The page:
Well, I TOTALLY forgot to post yesterday, peeps. I am really busy today....haircut this morning, some chores I need to get out of the way this afternoon, and then off to a dinner party later this evening, so I will need to make this a quickie. But everyone likes a quickie, right?!?! :)
Last weekend, we received The Descendants through Netflix and the hubs and I both really enjoyed it. It wasn't really what I expected, but in a good way. The girl who played the older daughter was great. George Clooney was good, but when is he not good? Or at least good to look at? I would recommend it highly.
My current guilty pleasure/ear wig song is We Found Love by Rihanna. I am loving exercising to it. And I sing it all day. Just about every day. And have been for weeks.
The next book I think I am going to read is The Immortal Life of Henrietta Lacks by Rebecca Skoolt. This book has literally been sitting on my bedside table for years. I don't know why I keep passing it over, but I am going to make myself finally pick it up.
From Amazon: "From a single, abbreviated life grew a seemingly immortal line of cells
that made some of the most crucial innovations in modern science
possible. And from that same life, and those cells, Rebecca Skloot has
fashioned in The Immortal Life of Henrietta Lacks a fascinating
and moving story of medicine and family, of how life is sustained in
laboratories and in memory. Henrietta Lacks was a mother of five in
Baltimore, a poor African American migrant from the tobacco farms of
Virginia, who died from a cruelly aggressive cancer at the age of 30 in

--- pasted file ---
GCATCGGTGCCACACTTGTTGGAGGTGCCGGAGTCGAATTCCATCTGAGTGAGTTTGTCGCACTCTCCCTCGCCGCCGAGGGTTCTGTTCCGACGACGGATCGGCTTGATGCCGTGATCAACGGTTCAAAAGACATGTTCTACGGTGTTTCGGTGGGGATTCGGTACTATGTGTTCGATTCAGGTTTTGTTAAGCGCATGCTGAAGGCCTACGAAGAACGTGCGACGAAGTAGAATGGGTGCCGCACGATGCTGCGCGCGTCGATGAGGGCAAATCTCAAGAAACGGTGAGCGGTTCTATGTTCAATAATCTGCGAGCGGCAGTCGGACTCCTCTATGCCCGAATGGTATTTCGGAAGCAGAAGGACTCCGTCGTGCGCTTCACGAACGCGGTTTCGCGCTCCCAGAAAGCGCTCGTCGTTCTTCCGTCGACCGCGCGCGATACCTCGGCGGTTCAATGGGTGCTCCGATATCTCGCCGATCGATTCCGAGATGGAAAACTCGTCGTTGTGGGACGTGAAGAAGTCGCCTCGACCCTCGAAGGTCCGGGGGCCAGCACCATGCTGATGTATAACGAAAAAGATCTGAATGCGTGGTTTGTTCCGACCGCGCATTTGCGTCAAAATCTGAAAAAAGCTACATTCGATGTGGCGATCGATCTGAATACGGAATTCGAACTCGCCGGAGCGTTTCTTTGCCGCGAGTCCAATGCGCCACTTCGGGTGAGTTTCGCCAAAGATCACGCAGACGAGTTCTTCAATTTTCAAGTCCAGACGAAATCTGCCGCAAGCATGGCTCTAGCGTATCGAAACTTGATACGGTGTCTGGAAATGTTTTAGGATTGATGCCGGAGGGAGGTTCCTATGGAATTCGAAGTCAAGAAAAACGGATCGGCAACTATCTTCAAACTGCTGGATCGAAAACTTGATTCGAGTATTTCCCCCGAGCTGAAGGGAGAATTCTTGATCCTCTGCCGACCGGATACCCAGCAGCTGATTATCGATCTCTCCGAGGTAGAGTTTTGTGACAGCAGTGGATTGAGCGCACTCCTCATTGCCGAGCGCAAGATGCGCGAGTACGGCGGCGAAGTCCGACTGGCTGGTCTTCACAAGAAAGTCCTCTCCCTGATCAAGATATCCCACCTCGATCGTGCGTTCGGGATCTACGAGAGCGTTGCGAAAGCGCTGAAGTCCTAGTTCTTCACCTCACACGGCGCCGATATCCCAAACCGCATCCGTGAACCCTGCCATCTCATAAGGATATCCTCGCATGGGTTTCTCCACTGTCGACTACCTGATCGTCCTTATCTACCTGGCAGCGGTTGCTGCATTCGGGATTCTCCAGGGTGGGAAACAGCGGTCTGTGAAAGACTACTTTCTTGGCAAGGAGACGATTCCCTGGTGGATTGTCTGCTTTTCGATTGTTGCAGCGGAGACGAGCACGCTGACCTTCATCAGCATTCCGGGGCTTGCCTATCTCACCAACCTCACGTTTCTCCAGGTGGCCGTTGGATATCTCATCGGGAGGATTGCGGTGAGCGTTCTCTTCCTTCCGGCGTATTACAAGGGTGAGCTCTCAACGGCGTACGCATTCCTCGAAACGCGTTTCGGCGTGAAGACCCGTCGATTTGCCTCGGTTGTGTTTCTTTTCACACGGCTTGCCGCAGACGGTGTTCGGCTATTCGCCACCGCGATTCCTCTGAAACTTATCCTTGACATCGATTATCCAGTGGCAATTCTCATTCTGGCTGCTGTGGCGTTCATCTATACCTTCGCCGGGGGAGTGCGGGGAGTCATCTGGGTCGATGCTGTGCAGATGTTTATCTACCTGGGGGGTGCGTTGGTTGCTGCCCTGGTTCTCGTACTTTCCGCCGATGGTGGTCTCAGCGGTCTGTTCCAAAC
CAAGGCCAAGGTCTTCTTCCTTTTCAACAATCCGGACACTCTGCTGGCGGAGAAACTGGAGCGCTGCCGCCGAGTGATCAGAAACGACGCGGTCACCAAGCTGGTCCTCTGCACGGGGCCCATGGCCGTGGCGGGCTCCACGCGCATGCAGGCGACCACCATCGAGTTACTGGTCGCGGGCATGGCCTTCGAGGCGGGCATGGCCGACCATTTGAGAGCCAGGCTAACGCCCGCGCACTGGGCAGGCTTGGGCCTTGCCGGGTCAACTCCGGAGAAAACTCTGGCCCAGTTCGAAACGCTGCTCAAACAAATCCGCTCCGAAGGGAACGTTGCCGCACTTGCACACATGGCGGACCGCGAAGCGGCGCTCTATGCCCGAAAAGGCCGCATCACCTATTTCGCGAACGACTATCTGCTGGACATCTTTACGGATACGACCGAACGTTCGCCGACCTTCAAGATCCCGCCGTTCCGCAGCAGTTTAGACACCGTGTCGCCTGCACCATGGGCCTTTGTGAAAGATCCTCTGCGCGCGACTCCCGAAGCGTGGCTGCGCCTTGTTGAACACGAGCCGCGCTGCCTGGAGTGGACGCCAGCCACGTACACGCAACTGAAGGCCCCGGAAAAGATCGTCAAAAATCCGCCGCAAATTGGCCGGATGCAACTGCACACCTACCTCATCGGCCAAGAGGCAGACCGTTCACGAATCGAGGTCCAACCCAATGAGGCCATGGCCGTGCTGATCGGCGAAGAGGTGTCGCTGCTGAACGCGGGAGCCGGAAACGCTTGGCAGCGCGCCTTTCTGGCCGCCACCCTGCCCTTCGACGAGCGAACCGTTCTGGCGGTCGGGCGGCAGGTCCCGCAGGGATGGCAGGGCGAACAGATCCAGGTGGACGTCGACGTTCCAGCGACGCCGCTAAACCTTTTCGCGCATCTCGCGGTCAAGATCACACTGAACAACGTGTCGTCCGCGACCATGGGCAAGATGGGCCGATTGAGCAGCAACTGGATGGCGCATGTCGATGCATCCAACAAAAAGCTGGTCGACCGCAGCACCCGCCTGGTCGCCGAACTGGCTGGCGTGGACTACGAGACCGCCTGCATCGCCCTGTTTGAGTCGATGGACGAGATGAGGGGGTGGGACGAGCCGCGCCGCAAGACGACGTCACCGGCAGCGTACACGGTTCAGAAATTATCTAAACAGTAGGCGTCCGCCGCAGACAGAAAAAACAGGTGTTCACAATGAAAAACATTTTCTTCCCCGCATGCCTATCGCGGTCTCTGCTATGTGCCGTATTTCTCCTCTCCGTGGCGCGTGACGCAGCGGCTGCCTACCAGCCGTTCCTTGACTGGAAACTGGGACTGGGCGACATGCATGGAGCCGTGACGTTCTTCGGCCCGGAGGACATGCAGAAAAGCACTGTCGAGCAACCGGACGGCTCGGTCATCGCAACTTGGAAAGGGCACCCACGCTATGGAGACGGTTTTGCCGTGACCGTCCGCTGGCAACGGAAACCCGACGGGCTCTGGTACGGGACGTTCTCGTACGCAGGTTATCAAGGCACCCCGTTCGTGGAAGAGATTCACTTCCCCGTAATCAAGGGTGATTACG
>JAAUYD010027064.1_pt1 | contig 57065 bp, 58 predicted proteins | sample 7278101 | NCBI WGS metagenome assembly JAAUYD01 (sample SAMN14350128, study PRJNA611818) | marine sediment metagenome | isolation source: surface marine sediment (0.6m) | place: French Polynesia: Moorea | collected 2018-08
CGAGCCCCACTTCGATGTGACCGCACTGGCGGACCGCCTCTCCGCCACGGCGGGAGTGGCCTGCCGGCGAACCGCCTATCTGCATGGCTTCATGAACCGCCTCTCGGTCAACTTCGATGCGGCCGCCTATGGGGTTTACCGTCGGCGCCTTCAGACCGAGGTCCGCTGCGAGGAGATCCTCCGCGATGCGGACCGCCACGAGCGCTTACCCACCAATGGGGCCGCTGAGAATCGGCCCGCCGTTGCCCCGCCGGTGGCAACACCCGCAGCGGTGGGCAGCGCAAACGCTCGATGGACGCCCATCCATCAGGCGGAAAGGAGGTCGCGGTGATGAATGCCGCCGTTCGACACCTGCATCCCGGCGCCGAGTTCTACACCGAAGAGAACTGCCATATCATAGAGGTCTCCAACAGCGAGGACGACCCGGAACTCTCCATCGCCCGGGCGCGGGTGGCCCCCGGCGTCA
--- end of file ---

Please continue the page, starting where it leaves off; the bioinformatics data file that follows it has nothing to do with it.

1951. A sample of her cancerous tissue, taken without her knowledge or
consent, as was the custom then, turned out to provide one of the holy
grails of mid-century biology: human cells that could survive--even
thrive--in the lab. Known as HeLa cells, their stunning potency gave
scientists a building block for countless breakthroughs, beginning with
the cure for polio. Meanwhile, Henrietta's family continued to live in
poverty and frequently poor health, and their discovery decades later of
her unknowing contribution--and her cells' strange survival--left them
full of pride, anger, and suspicion. For a decade, Skloot doggedly but
compassionately gathered the threads of these stories, slowly gaining
the trust of the family while helping them learn the truth about
Henrietta, and with their aid she tells a rich and haunting story that
asks the questions, Who owns our bodies? And who carries our memories?"
Compelling, no?? I think I am ready for a compelling read. I will report back after I finish it and let you know what I think.
Well, that's all folks! I am off to scrub toilets and wash doggie stuff. Have a great weekend! B.